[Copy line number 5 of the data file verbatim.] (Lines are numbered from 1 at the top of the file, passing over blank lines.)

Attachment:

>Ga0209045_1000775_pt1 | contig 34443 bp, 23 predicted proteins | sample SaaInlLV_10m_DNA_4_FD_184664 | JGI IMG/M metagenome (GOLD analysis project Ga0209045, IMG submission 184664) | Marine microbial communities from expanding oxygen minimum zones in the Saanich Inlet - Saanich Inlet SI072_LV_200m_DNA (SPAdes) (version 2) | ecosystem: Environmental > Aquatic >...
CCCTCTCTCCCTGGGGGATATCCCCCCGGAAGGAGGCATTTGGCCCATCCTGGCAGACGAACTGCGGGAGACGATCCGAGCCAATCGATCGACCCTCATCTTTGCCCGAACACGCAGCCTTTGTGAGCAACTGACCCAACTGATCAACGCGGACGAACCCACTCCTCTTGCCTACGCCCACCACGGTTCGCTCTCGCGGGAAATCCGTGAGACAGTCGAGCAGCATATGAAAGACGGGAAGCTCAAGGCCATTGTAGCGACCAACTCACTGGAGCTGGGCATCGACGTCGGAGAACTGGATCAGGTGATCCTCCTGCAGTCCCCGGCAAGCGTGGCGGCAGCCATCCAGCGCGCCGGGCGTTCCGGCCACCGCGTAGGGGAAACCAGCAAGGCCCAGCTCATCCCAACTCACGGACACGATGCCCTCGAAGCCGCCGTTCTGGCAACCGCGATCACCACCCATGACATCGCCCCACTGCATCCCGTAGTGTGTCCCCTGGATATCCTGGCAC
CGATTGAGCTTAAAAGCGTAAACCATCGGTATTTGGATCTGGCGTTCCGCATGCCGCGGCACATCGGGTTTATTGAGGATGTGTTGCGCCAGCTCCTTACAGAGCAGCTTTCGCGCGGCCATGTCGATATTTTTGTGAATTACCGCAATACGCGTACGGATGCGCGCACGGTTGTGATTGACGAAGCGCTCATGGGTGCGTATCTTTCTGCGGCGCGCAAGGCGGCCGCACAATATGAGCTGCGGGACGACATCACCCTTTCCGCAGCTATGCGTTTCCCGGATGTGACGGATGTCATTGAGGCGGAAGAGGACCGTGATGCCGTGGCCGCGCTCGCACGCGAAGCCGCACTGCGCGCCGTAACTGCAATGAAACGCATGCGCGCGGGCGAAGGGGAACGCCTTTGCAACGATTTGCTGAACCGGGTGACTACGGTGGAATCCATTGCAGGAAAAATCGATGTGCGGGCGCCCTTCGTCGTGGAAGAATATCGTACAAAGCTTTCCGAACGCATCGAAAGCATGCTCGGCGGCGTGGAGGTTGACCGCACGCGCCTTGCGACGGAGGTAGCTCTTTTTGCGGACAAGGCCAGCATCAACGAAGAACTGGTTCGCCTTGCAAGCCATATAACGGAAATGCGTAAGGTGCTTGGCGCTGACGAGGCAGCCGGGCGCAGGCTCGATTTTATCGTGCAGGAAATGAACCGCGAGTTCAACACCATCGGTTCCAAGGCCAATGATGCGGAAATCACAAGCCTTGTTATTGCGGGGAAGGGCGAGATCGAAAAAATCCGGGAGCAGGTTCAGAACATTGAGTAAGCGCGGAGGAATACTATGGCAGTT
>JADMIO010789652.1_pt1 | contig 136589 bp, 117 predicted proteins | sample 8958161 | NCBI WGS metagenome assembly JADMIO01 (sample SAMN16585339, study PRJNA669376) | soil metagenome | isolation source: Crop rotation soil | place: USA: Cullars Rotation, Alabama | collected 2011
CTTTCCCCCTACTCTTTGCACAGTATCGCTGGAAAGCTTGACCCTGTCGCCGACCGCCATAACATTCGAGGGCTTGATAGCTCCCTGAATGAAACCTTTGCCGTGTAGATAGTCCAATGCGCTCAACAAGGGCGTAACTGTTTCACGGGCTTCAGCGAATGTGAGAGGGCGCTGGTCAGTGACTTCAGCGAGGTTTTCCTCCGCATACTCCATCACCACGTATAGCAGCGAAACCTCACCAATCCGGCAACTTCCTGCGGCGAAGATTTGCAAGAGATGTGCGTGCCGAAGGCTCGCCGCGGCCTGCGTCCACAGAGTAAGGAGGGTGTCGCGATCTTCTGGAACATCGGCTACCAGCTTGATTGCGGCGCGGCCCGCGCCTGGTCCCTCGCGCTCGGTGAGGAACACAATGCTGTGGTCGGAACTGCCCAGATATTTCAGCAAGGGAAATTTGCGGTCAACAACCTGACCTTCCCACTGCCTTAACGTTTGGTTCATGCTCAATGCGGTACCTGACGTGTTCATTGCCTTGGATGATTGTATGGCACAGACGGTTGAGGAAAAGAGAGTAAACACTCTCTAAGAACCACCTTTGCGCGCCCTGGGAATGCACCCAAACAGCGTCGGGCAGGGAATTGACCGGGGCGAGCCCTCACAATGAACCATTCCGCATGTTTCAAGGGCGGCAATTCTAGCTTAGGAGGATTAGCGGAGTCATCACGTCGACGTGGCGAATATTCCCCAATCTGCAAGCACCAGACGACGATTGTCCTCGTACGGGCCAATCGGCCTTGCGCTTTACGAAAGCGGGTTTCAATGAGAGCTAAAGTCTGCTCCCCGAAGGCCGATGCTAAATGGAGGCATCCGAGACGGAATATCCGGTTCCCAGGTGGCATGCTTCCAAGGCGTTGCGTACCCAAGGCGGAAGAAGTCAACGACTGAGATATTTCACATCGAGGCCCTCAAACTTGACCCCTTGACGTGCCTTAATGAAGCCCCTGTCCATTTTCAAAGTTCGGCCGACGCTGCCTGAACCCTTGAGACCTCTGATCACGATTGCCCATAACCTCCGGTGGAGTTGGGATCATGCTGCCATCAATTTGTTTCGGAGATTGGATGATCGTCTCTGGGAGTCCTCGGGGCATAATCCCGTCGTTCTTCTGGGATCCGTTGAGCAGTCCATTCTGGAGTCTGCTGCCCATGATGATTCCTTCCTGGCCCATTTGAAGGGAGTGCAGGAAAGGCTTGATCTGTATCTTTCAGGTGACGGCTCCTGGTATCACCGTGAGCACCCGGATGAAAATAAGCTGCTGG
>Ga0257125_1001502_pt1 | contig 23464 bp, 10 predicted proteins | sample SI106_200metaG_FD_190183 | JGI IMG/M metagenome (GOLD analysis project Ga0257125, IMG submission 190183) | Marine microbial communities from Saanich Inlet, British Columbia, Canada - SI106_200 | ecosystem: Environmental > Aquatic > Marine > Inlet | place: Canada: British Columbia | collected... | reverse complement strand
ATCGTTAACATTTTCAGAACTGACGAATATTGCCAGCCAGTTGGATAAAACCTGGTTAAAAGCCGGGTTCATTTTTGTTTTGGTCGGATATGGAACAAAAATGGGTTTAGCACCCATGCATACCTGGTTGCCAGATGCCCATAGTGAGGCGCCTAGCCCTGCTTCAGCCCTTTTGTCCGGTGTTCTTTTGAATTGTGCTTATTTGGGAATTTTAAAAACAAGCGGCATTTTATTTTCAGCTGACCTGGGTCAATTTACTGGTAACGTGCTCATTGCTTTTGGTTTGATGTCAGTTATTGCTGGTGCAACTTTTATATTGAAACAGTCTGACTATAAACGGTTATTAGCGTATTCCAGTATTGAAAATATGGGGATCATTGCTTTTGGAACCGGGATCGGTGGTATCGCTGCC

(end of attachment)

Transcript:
CTTTCCCCCTACTCTTTGCACAGTATCGCTGGAAAGCTTGACCCTGTCGCCGACCGCCATAACATTCGAGGGCTTGATAGCTCCCTGAATGAAACCTTTGCCGTGTAGATAGTCCAATGCGCTCAACAAGGGCGTAACTGTTTCACGGGCTTCAGCGAATGTGAGAGGGCGCTGGTCAGTGACTTCAGCGAGGTTTTCCTCCGCATACTCCATCACCACGTATAGCAGCGAAACCTCACCAATCCGGCAACTTCCTGCGGCGAAGATTTGCAAGAGATGTGCGTGCCGAAGGCTCGCCGCGGCCTGCGTCCACAGAGTAAGGAGGGTGTCGCGATCTTCTGGAACATCGGCTACCAGCTTGATTGCGGCGCGGCCCGCGCCTGGTCCCTCGCGCTCGGTGAGGAACACAATGCTGTGGTCGGAACTGCCCAGATATTTCAGCAAGGGAAATTTGCGGTCAACAACCTGACCTTCCCACTGCCTTAACGTTTGGTTCATGCTCAATGCGGTACCTGACGTGTTCATTGCCTTGGATGATTGTATGGCACAGACGGTTGAGGAAAAGAGAGTAAACACTCTCTAAGAACCACCTTTGCGCGCCCTGGGAATGCACCCAAACAGCGTCGGGCAGGGAATTGACCGGGGCGAGCCCTCACAATGAACCATTCCGCATGTTTCAAGGGCGGCAATTCTAGCTTAGGAGGATTAGCGGAGTCATCACGTCGACGTGGCGAATATTCCCCAATCTGCAAGCACCAGACGACGATTGTCCTCGTACGGGCCAATCGGCCTTGCGCTTTACGAAAGCGGGTTTCAATGAGAGCTAAAGTCTGCTCCCCGAAGGCCGATGCTAAATGGAGGCATCCGAGACGGAATATCCGGTTCCCAGGTGGCATGCTTCCAAGGCGTTGCGTACCCAAGGCGGAAGAAGTCAACGACTGAGATATTTCACATCGAGGCCCTCAAACTTGACCCCTTGACGTGCCTTAATGAAGCCCCTGTCCATTTTCAAAGTTCGGCCGACGCTGCCTGAACCCTTGAGACCTCTGATCACGATTGCCCATAACCTCCGGTGGAGTTGGGATCATGCTGCCATCAATTTGTTTCGGAGATTGGATGATCGTCTCTGGGAGTCCTCGGGGCATAATCCCGTCGTTCTTCTGGGATCCGTTGAGCAGTCCATTCTGGAGTCTGCTGCCCATGATGATTCCTTCCTGGCCCATTTGAAGGGAGTGCAGGAAAGGCTTGATCTGTATCTTTCAGGTGACGGCTCCTGGTATCACCGTGAGCACCCGGATGAAAATAAGCTGCTGG